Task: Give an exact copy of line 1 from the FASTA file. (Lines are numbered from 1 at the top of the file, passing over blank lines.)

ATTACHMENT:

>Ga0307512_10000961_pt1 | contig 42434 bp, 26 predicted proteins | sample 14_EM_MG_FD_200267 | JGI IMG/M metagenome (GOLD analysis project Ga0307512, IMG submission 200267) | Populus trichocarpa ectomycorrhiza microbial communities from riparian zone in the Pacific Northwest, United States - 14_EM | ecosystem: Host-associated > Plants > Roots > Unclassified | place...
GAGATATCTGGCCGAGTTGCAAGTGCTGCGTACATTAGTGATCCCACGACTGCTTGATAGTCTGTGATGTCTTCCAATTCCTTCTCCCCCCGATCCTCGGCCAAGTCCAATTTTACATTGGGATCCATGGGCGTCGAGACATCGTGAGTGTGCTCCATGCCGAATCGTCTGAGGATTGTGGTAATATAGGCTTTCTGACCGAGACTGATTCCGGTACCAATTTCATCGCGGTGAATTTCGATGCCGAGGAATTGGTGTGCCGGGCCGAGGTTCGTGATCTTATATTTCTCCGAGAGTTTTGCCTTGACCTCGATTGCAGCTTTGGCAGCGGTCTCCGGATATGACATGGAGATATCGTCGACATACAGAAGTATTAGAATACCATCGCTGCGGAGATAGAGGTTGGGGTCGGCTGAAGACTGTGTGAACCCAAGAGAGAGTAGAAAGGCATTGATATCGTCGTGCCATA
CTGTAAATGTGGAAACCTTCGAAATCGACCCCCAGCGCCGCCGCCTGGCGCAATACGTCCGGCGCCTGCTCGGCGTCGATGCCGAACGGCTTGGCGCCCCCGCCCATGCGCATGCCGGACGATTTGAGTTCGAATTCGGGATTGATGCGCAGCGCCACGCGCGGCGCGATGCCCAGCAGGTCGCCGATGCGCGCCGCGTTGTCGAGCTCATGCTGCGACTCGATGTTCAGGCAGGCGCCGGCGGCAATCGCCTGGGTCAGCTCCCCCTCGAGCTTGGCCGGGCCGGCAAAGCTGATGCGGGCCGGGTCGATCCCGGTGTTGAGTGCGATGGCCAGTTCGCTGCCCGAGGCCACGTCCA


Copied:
>Ga0307512_10000961_pt1 | contig 42434 bp, 26 predicted proteins | sample 14_EM_MG_FD_200267 | JGI IMG/M metagenome (GOLD analysis project Ga0307512, IMG submission 200267) | Populus trichocarpa ectomycorrhiza microbial communities from riparian zone in the Pacific Northwest, United States - 14_EM | ecosystem: Host-associated > Plants > Roots > Unclassified | place...